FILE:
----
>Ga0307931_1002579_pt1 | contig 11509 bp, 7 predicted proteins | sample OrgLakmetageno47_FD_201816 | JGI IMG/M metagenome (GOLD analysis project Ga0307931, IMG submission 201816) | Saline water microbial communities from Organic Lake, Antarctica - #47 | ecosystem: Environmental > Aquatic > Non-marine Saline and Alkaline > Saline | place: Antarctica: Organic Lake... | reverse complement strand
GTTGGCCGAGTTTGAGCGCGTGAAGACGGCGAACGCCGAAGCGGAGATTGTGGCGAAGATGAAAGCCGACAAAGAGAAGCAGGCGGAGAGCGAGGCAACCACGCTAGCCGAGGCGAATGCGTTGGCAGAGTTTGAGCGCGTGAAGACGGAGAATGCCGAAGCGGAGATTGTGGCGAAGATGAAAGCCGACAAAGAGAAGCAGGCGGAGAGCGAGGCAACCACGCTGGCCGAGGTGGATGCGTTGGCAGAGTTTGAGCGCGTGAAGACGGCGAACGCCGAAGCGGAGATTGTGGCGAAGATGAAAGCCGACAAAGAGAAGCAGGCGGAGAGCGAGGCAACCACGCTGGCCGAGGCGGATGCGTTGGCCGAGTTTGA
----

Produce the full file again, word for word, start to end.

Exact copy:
>Ga0307931_1002579_pt1 | contig 11509 bp, 7 predicted proteins | sample OrgLakmetageno47_FD_201816 | JGI IMG/M metagenome (GOLD analysis project Ga0307931, IMG submission 201816) | Saline water microbial communities from Organic Lake, Antarctica - #47 | ecosystem: Environmental > Aquatic > Non-marine Saline and Alkaline > Saline | place: Antarctica: Organic Lake... | reverse complement strand
GTTGGCCGAGTTTGAGCGCGTGAAGACGGCGAACGCCGAAGCGGAGATTGTGGCGAAGATGAAAGCCGACAAAGAGAAGCAGGCGGAGAGCGAGGCAACCACGCTAGCCGAGGCGAATGCGTTGGCAGAGTTTGAGCGCGTGAAGACGGAGAATGCCGAAGCGGAGATTGTGGCGAAGATGAAAGCCGACAAAGAGAAGCAGGCGGAGAGCGAGGCAACCACGCTGGCCGAGGTGGATGCGTTGGCAGAGTTTGAGCGCGTGAAGACGGCGAACGCCGAAGCGGAGATTGTGGCGAAGATGAAAGCCGACAAAGAGAAGCAGGCGGAGAGCGAGGCAACCACGCTGGCCGAGGCGGATGCGTTGGCCGAGTTTGA